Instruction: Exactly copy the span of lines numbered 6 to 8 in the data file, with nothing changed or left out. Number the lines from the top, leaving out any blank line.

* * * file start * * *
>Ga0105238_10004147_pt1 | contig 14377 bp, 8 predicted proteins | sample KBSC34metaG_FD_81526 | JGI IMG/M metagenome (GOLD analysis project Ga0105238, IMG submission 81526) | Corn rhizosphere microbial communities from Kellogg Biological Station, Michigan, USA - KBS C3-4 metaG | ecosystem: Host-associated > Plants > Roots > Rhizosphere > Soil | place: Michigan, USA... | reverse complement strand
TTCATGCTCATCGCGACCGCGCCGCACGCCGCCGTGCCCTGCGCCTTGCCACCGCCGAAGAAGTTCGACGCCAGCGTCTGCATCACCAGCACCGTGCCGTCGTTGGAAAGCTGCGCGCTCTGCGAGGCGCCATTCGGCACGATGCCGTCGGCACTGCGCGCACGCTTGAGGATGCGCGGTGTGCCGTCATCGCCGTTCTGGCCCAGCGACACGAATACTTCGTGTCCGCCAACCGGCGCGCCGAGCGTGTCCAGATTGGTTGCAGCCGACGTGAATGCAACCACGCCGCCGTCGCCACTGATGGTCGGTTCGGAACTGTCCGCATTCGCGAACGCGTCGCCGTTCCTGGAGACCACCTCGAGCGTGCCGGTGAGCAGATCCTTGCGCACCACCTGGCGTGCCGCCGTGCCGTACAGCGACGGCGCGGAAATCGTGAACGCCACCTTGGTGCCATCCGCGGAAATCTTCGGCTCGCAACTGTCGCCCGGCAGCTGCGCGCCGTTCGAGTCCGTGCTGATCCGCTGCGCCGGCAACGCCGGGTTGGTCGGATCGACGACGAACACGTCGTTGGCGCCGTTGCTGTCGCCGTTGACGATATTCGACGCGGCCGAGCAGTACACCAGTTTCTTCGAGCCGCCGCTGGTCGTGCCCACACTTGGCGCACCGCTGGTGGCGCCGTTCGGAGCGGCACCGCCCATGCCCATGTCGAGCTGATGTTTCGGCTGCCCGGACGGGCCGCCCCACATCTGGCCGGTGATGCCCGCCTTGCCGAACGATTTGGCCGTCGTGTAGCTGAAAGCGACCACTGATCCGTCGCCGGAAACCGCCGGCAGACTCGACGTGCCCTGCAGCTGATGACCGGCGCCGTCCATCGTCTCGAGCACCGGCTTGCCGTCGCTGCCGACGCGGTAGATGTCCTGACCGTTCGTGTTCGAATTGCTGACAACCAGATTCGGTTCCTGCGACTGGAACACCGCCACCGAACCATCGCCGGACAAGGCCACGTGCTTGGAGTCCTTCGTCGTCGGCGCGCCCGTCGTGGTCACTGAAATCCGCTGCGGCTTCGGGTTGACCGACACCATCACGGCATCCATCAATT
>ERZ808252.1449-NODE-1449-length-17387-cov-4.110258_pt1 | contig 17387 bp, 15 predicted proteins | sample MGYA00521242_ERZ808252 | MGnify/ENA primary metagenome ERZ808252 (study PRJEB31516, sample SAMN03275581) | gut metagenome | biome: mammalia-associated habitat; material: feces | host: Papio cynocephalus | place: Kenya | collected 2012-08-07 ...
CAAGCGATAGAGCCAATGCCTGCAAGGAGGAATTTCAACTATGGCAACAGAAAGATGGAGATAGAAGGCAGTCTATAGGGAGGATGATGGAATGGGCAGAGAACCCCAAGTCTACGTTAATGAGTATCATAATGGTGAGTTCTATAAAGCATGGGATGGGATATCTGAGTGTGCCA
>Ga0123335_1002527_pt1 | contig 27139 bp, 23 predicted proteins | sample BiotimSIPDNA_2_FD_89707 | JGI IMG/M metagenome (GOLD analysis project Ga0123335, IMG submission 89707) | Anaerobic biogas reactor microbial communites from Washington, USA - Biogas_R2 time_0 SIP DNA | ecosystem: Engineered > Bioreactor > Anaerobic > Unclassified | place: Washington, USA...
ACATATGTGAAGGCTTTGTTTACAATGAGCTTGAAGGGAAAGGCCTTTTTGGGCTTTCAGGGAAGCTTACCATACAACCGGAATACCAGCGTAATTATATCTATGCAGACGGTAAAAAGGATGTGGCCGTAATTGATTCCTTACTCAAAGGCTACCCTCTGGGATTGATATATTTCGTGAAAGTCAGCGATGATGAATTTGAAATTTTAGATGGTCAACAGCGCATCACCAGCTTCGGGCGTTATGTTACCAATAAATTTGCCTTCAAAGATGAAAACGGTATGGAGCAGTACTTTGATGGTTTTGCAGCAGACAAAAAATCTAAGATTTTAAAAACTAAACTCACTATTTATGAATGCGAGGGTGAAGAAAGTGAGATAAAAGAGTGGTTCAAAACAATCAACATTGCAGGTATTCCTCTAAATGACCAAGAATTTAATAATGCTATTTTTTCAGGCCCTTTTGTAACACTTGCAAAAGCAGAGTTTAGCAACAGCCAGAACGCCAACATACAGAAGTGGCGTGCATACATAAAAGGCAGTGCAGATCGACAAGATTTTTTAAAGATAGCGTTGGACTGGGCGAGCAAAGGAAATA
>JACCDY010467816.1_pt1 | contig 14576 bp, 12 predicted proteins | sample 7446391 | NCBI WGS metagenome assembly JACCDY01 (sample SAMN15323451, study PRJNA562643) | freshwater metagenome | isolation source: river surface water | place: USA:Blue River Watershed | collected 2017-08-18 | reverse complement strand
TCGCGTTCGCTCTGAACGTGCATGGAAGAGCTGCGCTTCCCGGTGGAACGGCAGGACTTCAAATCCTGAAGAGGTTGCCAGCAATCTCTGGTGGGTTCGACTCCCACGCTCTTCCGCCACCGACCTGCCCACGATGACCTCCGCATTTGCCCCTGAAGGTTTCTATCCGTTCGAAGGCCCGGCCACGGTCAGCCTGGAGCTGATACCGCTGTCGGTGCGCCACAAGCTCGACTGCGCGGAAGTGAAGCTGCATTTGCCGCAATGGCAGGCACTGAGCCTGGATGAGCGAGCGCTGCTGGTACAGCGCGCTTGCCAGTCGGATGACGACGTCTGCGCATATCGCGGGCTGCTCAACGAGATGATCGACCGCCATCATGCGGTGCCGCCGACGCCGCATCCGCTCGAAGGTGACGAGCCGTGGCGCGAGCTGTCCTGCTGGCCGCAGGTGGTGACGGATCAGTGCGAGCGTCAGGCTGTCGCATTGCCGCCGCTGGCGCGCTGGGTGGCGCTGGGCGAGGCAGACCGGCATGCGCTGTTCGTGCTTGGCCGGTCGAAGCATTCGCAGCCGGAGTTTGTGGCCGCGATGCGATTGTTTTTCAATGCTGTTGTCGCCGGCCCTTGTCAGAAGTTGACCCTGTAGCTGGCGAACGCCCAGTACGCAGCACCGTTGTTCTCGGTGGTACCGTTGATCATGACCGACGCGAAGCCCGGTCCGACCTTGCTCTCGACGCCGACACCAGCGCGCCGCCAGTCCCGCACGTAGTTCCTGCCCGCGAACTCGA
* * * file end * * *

ACATATGTGAAGGCTTTGTTTACAATGAGCTTGAAGGGAAAGGCCTTTTTGGGCTTTCAGGGAAGCTTACCATACAACCGGAATACCAGCGTAATTATATCTATGCAGACGGTAAAAAGGATGTGGCCGTAATTGATTCCTTACTCAAAGGCTACCCTCTGGGATTGATATATTTCGTGAAAGTCAGCGATGATGAATTTGAAATTTTAGATGGTCAACAGCGCATCACCAGCTTCGGGCGTTATGTTACCAATAAATTTGCCTTCAAAGATGAAAACGGTATGGAGCAGTACTTTGATGGTTTTGCAGCAGACAAAAAATCTAAGATTTTAAAAACTAAACTCACTATTTATGAATGCGAGGGTGAAGAAAGTGAGATAAAAGAGTGGTTCAAAACAATCAACATTGCAGGTATTCCTCTAAATGACCAAGAATTTAATAATGCTATTTTTTCAGGCCCTTTTGTAACACTTGCAAAAGCAGAGTTTAGCAACAGCCAGAACGCCAACATACAGAAGTGGCGTGCATACATAAAAGGCAGTGCAGATCGACAAGATTTTTTAAAGATAGCGTTGGACTGGGCGAGCAAAGGAAATA
>JACCDY010467816.1_pt1 | contig 14576 bp, 12 predicted proteins | sample 7446391 | NCBI WGS metagenome assembly JACCDY01 (sample SAMN15323451, study PRJNA562643) | freshwater metagenome | isolation source: river surface water | place: USA:Blue River Watershed | collected 2017-08-18 | reverse complement strand
TCGCGTTCGCTCTGAACGTGCATGGAAGAGCTGCGCTTCCCGGTGGAACGGCAGGACTTCAAATCCTGAAGAGGTTGCCAGCAATCTCTGGTGGGTTCGACTCCCACGCTCTTCCGCCACCGACCTGCCCACGATGACCTCCGCATTTGCCCCTGAAGGTTTCTATCCGTTCGAAGGCCCGGCCACGGTCAGCCTGGAGCTGATACCGCTGTCGGTGCGCCACAAGCTCGACTGCGCGGAAGTGAAGCTGCATTTGCCGCAATGGCAGGCACTGAGCCTGGATGAGCGAGCGCTGCTGGTACAGCGCGCTTGCCAGTCGGATGACGACGTCTGCGCATATCGCGGGCTGCTCAACGAGATGATCGACCGCCATCATGCGGTGCCGCCGACGCCGCATCCGCTCGAAGGTGACGAGCCGTGGCGCGAGCTGTCCTGCTGGCCGCAGGTGGTGACGGATCAGTGCGAGCGTCAGGCTGTCGCATTGCCGCCGCTGGCGCGCTGGGTGGCGCTGGGCGAGGCAGACCGGCATGCGCTGTTCGTGCTTGGCCGGTCGAAGCATTCGCAGCCGGAGTTTGTGGCCGCGATGCGATTGTTTTTCAATGCTGTTGTCGCCGGCCCTTGTCAGAAGTTGACCCTGTAGCTGGCGAACGCCCAGTACGCAGCACCGTTGTTCTCGGTGGTACCGTTGATCATGACCGACGCGAAGCCCGGTCCGACCTTGCTCTCGACGCCGACACCAGCGCGCCGCCAGTCCCGCACGTAGTTCCTGCCCGCGAACTCGA